Monday, January 11, 2010

Tracking Swedes in the Wild (Or Europe)

I’ve been travelling. Essentially with no real time back in Stockholm. This includes trips to southern Sweden, as demonstrated by the SJ issues (which, by the way, was handled nicely by SJ with the money already being reimbursed for my ticket), skiing in southern France, and a trip to Ireland. And now I’m back. But all the while, I’ve been tracking Swedes. Inadvertently.

Turns out Swedes are everywhere. In Skåne, despite what some people might say, this is not strange. In France and Ireland I wasn’t quite prepared for their omnipresence.

The mountains of Chamonix were crawling with Swedes. Swedes in the gondolas. At the restaurants. In town. At the bar. Everywhere. One bar was manned (well one man was a woman) completely by Swedes. Turns out that the Swedes enjoy working the winters down in the Alps. Which is absolutely genius.

In Ireland, they were elusive, but still there. It was like tracking wild game in the mountains. Instead of stopping in the forest to pick up deer droppings and sniffing them for freshness, which is obviously what all hunters do, I would stop at urinals and pick up snus packets and sniff them for freshness, which is obviously disgusting.

I didn’t actually do this. But I couldn’t help but notice the number of snus packets lining the urinals in bars throughout Dublin. This could really only mean one thing. Swedes had been there. And relatively recently assuming that the urinals are cleaned out every day or two.

For those of you who don’t know, snus is tobacco shoved into a small pouch. It looks like a pillow specially made for a grasshopper, except instead of being filled with soft down feathers, it is filled with tobacco. The pouch is placed in the upper lip, commonly known as the upper lip dip (which is always pronounced with a twang. Always.). Swedes love the stuff.

I generalize a lot, especially about Sweden. I live in Stockholm which is far from a good representation of all of Sweden. I know. But in this case I say Swedes rather specifically. Mostly because, snus is illegal in the EU except for Sweden. Sweden managed to argue that snus was a part of their cultural heritage and that the prohibition of it would obviously lead to mass riots, snus-easies, and black market snus. Or something like that. Either way, they still use it. And take it with them wherever they go. Like skiing in Chamonix. Or drinking in Dublin.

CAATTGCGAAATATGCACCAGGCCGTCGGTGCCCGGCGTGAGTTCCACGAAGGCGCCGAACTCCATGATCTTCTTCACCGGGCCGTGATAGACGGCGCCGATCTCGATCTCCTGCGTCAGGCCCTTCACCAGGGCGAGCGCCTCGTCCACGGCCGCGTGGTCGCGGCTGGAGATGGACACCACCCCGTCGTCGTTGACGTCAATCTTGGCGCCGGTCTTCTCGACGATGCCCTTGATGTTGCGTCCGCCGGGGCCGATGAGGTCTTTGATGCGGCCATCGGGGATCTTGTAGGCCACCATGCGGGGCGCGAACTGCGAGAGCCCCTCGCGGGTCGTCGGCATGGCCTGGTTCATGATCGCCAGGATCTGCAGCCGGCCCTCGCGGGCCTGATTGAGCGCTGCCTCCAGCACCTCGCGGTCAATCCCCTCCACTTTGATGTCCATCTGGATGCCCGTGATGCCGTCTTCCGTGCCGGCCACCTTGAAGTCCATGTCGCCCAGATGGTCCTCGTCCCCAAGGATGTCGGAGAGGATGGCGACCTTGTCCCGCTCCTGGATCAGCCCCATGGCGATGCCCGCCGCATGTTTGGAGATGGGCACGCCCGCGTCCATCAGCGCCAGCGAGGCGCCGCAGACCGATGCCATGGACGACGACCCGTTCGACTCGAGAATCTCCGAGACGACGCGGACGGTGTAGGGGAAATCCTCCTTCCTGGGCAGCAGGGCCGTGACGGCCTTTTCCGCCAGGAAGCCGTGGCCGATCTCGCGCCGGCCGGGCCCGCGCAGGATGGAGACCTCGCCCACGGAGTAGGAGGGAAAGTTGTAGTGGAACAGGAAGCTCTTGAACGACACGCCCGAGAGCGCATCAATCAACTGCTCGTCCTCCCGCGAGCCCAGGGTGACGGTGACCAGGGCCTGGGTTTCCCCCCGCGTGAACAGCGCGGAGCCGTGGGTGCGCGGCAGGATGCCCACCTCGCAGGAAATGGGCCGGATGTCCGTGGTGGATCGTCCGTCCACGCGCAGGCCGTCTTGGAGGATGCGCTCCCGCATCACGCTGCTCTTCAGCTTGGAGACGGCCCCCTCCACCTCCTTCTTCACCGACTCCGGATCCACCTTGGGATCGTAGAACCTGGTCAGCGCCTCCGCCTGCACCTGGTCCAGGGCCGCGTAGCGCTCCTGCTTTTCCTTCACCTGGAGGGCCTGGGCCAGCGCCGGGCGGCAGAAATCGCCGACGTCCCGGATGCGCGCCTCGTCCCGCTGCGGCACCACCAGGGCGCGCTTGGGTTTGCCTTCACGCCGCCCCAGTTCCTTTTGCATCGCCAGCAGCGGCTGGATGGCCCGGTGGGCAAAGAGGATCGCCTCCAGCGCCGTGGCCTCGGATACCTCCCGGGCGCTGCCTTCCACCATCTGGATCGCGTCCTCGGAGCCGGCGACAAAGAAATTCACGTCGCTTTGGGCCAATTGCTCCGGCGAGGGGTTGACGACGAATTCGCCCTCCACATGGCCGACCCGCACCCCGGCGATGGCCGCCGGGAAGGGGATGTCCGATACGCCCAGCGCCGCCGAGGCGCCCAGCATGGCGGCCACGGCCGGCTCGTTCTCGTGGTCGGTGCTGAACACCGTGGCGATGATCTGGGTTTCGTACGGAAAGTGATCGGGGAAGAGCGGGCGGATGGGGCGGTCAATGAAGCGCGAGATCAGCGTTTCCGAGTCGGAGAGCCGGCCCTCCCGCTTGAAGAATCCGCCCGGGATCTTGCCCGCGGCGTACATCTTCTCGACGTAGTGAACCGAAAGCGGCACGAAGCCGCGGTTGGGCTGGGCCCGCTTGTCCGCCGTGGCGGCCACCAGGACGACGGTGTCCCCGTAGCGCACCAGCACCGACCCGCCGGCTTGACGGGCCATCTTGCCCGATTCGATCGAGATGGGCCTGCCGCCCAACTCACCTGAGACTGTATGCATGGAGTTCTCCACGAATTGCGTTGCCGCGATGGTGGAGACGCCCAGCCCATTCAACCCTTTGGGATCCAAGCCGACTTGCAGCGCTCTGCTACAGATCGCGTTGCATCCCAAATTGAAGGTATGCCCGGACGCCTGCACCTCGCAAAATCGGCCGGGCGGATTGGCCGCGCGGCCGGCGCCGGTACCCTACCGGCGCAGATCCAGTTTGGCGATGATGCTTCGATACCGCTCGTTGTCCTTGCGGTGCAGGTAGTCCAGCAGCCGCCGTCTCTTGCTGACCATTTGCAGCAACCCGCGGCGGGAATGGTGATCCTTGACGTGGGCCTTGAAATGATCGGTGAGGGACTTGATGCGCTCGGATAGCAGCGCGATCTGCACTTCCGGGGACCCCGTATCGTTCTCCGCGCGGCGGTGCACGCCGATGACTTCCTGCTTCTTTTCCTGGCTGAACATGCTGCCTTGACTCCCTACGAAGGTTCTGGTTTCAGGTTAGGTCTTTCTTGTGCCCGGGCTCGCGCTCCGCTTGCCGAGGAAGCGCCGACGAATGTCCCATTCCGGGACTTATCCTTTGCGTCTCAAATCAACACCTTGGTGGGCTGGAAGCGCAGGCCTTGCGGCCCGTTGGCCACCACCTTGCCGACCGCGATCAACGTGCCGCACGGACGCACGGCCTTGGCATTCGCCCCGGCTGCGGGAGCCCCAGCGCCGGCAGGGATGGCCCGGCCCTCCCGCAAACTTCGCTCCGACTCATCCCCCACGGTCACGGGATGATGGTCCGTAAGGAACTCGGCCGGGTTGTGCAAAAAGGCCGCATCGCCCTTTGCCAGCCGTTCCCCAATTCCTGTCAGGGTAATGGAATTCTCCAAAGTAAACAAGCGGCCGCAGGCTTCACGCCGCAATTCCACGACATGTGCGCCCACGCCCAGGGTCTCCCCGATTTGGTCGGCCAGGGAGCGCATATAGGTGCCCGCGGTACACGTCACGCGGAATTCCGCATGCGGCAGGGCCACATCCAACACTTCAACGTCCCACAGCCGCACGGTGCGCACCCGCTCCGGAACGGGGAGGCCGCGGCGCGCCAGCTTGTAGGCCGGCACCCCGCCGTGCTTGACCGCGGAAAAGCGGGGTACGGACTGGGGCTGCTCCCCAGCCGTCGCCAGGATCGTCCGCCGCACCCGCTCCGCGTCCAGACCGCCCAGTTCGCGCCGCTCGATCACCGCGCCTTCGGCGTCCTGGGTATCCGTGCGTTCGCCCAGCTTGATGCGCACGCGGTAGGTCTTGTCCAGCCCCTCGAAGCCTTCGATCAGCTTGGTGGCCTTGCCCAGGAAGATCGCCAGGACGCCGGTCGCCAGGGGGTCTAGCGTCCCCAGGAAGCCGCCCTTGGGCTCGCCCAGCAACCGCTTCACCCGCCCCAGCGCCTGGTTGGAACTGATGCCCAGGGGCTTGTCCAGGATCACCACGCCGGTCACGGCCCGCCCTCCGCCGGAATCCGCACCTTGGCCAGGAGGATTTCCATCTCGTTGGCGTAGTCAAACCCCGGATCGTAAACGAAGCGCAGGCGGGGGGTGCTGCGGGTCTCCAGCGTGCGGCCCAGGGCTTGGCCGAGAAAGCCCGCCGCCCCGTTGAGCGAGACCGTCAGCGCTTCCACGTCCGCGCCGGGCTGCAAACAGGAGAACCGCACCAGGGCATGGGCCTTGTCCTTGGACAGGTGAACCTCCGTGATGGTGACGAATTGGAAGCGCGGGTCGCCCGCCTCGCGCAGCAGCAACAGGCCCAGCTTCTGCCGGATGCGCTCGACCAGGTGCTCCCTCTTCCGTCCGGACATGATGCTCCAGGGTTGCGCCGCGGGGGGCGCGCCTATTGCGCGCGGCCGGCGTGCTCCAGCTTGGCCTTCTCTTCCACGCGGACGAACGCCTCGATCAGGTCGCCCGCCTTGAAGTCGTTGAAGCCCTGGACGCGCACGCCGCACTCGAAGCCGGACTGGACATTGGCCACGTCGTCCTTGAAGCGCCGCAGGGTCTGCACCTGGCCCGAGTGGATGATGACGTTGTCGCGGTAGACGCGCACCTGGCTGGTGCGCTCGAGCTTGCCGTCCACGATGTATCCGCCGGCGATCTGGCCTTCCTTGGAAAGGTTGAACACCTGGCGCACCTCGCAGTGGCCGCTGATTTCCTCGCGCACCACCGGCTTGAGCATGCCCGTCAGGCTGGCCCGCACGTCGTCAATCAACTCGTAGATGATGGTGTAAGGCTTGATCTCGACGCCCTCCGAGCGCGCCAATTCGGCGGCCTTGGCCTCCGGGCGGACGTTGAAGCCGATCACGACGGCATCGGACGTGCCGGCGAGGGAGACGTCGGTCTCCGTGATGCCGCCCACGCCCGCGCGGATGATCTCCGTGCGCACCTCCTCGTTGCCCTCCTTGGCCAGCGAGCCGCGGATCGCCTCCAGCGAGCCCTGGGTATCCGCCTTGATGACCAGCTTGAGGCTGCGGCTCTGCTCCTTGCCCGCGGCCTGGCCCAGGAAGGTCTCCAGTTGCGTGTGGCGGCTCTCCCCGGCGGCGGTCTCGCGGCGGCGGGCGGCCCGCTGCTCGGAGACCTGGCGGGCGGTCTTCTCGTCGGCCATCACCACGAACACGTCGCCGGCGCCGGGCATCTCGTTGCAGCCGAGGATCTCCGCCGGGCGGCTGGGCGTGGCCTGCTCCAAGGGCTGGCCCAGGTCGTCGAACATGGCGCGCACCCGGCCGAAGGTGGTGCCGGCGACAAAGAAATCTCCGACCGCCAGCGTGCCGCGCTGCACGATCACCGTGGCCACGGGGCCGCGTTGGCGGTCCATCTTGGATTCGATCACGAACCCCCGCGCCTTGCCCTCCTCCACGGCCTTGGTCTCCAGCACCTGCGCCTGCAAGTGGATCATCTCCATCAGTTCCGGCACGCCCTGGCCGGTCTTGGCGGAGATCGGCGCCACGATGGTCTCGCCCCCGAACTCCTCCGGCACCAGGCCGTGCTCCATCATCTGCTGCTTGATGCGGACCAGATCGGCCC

Despite not being a snus-user myself, the snus packets made me feel at home. There was something comforting about standing at the urinal aiming at the little pouch of tobacco just like I would in Stockholm.

Welcome to Sweden. And signs of Swedes in the wild.

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  1. Snus is taking a spot over here as well in the US/Missouri, I've seen it in alcohol and tobacco stores all over the place. Of course, these aren't the good ol' Generalen or whatever other brands we used/still have over there in Snowland, these had a infameous camel on them.


    I'm going to a said to be swedish cafe tomorrow in Columbia, MO called Svens cafe.
    I skimmed through the menu and by looks of it, the only thing remotely swedish was the over use of lingonberry jam, but we'll see tomorrow.

  2. Yes, it seems Swedes like to leave little hints of their presence whatever they go. It happened to me too to find boxes of used snus. That time though, I thought it was great because I gave the box to my Swedish friend thinking it was a trully exotic gift. He didn't really agree on that but appreciated my kindness anyway...

  3. Urghhh...snus. The first time I encourted the little bags was over 10 years ago when I first started working with Swedes. They were visiting us at our Canadian headquarters and I wondered allowed what these little tea bags were in my trash bin. I seriously thought they were tea bags. They're not.

  4. Holy crappin typos. Let's try "encountered" and "aloud". I blame it on jet lag.

  5. @mamaya - I have heard that they are trying to make inroads in hipster cities throughout the US with the snus.

    @TNT - its the thought that counts right?

    @SwedishJenn - they are so much worse than old tea bags. and the spelling is forgiven. jetlag is a killer.

  6. Hmmm... yes I see commercials for "smokeless tobacco" here in California. Too bad it's not also "stinkless" and "yuckless". Well I think it leaves more girls for the non-snusing boys like myself.

  7. I like your idea. Its evolution at work really.

  8. Snus. Geez. I had never known it existed until I made a Swedish friend. Ohhhh but it smellsss!

    Also, I've been reading you for a couple of months now. Enjoying it a lot, thanks :)

  9. Ah, snus is better then cigarettes when it's cold. You get your daily dose of nicotine without having to freeze your fingers off. It's perfect for a cold country like Sweden.

  10. Swedes should come visit us in the southeast US, then. The wide variety of snus, dip, tobacco, etc. available and widely used will make them feel right at home.

  11. @ad astra - it does have a certain smell to it doesnt it?

    @Elp - I never thought of that but youre right. it seems like being a smoker in sweden would take a lot of work in the winter. or at least a warm jacket.

    @An American Girl - a smörgåsbord of tobacco if you will

  12. Heard a lot that Stockholm is way different than the rest, but don't know in what ways, would you mind?

  13. well Stockholm is much more of the big city feel, as much as you can in Sweden. Since I live in Stockholm, Im a little bit in the middle of things, but Stockholmers tend to be a bit fancier, a bit colder, a bit busier (or at least think they are), and they have a special accent.

  14. I'll leave one of those usuall comments :)


  15. well someone had to do it I suppose. Göteborg does seem to get a lot of love.